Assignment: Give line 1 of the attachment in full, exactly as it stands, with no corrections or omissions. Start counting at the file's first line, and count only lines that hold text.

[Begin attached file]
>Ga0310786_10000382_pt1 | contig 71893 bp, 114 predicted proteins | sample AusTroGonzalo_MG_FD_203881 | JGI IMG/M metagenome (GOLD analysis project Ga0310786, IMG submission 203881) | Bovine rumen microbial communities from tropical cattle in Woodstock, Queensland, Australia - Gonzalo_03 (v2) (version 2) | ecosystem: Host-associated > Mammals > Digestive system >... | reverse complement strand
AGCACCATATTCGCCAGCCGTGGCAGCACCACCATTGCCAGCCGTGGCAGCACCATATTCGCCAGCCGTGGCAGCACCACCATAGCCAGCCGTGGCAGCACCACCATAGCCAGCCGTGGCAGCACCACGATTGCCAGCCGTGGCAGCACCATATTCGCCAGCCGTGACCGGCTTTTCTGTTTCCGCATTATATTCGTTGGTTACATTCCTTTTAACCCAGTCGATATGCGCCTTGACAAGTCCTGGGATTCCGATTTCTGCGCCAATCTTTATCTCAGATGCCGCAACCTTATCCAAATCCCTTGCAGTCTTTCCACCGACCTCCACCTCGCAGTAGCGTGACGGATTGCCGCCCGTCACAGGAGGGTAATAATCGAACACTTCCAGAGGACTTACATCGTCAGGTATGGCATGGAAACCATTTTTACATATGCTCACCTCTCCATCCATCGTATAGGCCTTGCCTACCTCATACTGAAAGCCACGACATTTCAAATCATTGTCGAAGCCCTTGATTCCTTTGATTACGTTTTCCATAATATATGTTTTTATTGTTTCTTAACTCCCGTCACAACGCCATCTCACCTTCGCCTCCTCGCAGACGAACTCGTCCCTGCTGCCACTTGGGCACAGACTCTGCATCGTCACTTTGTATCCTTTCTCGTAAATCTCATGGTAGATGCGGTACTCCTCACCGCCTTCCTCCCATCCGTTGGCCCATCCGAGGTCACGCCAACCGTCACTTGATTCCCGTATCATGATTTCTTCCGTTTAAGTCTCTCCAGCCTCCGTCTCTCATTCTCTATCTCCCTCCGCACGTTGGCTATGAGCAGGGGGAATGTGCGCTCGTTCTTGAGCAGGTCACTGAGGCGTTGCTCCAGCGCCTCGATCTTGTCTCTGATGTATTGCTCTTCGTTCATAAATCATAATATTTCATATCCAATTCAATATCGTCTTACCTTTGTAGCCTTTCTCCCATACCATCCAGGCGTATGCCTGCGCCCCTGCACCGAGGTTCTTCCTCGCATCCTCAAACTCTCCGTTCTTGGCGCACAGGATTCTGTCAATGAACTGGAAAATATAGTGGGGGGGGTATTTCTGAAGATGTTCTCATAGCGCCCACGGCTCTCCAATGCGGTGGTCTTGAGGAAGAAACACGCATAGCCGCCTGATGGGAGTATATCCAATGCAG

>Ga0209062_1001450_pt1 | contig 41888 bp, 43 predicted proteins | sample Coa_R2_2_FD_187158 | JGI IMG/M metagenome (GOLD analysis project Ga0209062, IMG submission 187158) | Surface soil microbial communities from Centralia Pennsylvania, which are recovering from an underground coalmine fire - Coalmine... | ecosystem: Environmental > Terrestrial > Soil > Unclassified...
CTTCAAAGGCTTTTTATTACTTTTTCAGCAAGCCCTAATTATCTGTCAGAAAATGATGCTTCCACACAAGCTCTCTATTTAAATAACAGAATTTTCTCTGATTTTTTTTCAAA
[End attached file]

>Ga0310786_10000382_pt1 | contig 71893 bp, 114 predicted proteins | sample AusTroGonzalo_MG_FD_203881 | JGI IMG/M metagenome (GOLD analysis project Ga0310786, IMG submission 203881) | Bovine rumen microbial communities from tropical cattle in Woodstock, Queensland, Australia - Gonzalo_03 (v2) (version 2) | ecosystem: Host-associated > Mammals > Digestive system >... | reverse complement strand